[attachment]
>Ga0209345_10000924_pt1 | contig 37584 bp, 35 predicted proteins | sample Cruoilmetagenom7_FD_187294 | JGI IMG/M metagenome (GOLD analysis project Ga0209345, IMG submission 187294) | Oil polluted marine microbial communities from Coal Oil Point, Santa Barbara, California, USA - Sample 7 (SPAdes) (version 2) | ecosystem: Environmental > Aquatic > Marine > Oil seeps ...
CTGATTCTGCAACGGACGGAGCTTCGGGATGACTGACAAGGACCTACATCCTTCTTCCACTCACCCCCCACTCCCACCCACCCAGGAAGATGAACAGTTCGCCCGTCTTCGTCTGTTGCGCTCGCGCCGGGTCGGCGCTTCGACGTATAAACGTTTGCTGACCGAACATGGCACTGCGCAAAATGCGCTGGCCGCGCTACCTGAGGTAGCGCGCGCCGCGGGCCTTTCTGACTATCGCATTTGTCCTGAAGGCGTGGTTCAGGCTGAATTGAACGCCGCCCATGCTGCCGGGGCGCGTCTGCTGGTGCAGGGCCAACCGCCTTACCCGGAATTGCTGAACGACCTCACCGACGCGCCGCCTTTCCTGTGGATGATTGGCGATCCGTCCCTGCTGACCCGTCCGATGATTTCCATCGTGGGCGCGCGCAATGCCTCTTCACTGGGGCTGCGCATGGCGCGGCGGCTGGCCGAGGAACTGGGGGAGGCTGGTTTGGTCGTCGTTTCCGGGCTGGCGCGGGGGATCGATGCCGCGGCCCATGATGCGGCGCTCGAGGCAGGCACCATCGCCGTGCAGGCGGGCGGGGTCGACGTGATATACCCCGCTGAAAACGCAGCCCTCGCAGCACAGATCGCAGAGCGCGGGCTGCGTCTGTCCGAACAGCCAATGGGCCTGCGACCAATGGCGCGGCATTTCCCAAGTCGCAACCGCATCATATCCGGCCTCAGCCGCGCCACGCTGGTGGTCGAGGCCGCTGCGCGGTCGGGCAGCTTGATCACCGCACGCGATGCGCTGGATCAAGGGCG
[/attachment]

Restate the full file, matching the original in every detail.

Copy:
>Ga0209345_10000924_pt1 | contig 37584 bp, 35 predicted proteins | sample Cruoilmetagenom7_FD_187294 | JGI IMG/M metagenome (GOLD analysis project Ga0209345, IMG submission 187294) | Oil polluted marine microbial communities from Coal Oil Point, Santa Barbara, California, USA - Sample 7 (SPAdes) (version 2) | ecosystem: Environmental > Aquatic > Marine > Oil seeps ...
CTGATTCTGCAACGGACGGAGCTTCGGGATGACTGACAAGGACCTACATCCTTCTTCCACTCACCCCCCACTCCCACCCACCCAGGAAGATGAACAGTTCGCCCGTCTTCGTCTGTTGCGCTCGCGCCGGGTCGGCGCTTCGACGTATAAACGTTTGCTGACCGAACATGGCACTGCGCAAAATGCGCTGGCCGCGCTACCTGAGGTAGCGCGCGCCGCGGGCCTTTCTGACTATCGCATTTGTCCTGAAGGCGTGGTTCAGGCTGAATTGAACGCCGCCCATGCTGCCGGGGCGCGTCTGCTGGTGCAGGGCCAACCGCCTTACCCGGAATTGCTGAACGACCTCACCGACGCGCCGCCTTTCCTGTGGATGATTGGCGATCCGTCCCTGCTGACCCGTCCGATGATTTCCATCGTGGGCGCGCGCAATGCCTCTTCACTGGGGCTGCGCATGGCGCGGCGGCTGGCCGAGGAACTGGGGGAGGCTGGTTTGGTCGTCGTTTCCGGGCTGGCGCGGGGGATCGATGCCGCGGCCCATGATGCGGCGCTCGAGGCAGGCACCATCGCCGTGCAGGCGGGCGGGGTCGACGTGATATACCCCGCTGAAAACGCAGCCCTCGCAGCACAGATCGCAGAGCGCGGGCTGCGTCTGTCCGAACAGCCAATGGGCCTGCGACCAATGGCGCGGCATTTCCCAAGTCGCAACCGCATCATATCCGGCCTCAGCCGCGCCACGCTGGTGGTCGAGGCCGCTGCGCGGTCGGGCAGCTTGATCACCGCACGCGATGCGCTGGATCAAGGGCG